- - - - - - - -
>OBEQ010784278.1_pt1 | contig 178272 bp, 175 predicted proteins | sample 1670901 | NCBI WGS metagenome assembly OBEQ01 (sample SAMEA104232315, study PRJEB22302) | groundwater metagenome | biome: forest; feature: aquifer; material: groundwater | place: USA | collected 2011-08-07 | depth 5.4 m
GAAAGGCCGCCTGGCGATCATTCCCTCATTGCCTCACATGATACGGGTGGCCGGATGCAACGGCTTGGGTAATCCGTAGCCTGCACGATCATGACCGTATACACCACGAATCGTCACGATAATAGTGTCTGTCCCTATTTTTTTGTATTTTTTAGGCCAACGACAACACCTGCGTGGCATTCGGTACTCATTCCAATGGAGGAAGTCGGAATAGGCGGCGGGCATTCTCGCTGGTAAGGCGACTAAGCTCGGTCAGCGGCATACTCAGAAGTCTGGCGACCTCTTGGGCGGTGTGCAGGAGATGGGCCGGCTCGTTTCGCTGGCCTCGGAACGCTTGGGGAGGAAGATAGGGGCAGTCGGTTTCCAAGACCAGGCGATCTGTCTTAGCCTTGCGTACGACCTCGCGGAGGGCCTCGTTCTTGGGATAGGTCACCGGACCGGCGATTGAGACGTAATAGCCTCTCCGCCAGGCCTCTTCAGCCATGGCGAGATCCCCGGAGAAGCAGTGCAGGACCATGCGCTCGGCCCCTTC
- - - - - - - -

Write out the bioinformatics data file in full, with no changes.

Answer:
>OBEQ010784278.1_pt1 | contig 178272 bp, 175 predicted proteins | sample 1670901 | NCBI WGS metagenome assembly OBEQ01 (sample SAMEA104232315, study PRJEB22302) | groundwater metagenome | biome: forest; feature: aquifer; material: groundwater | place: USA | collected 2011-08-07 | depth 5.4 m
GAAAGGCCGCCTGGCGATCATTCCCTCATTGCCTCACATGATACGGGTGGCCGGATGCAACGGCTTGGGTAATCCGTAGCCTGCACGATCATGACCGTATACACCACGAATCGTCACGATAATAGTGTCTGTCCCTATTTTTTTGTATTTTTTAGGCCAACGACAACACCTGCGTGGCATTCGGTACTCATTCCAATGGAGGAAGTCGGAATAGGCGGCGGGCATTCTCGCTGGTAAGGCGACTAAGCTCGGTCAGCGGCATACTCAGAAGTCTGGCGACCTCTTGGGCGGTGTGCAGGAGATGGGCCGGCTCGTTTCGCTGGCCTCGGAACGCTTGGGGAGGAAGATAGGGGCAGTCGGTTTCCAAGACCAGGCGATCTGTCTTAGCCTTGCGTACGACCTCGCGGAGGGCCTCGTTCTTGGGATAGGTCACCGGACCGGCGATTGAGACGTAATAGCCTCTCCGCCAGGCCTCTTCAGCCATGGCGAGATCCCCGGAGAAGCAGTGCAGGACCATGCGCTCGGCCCCTTC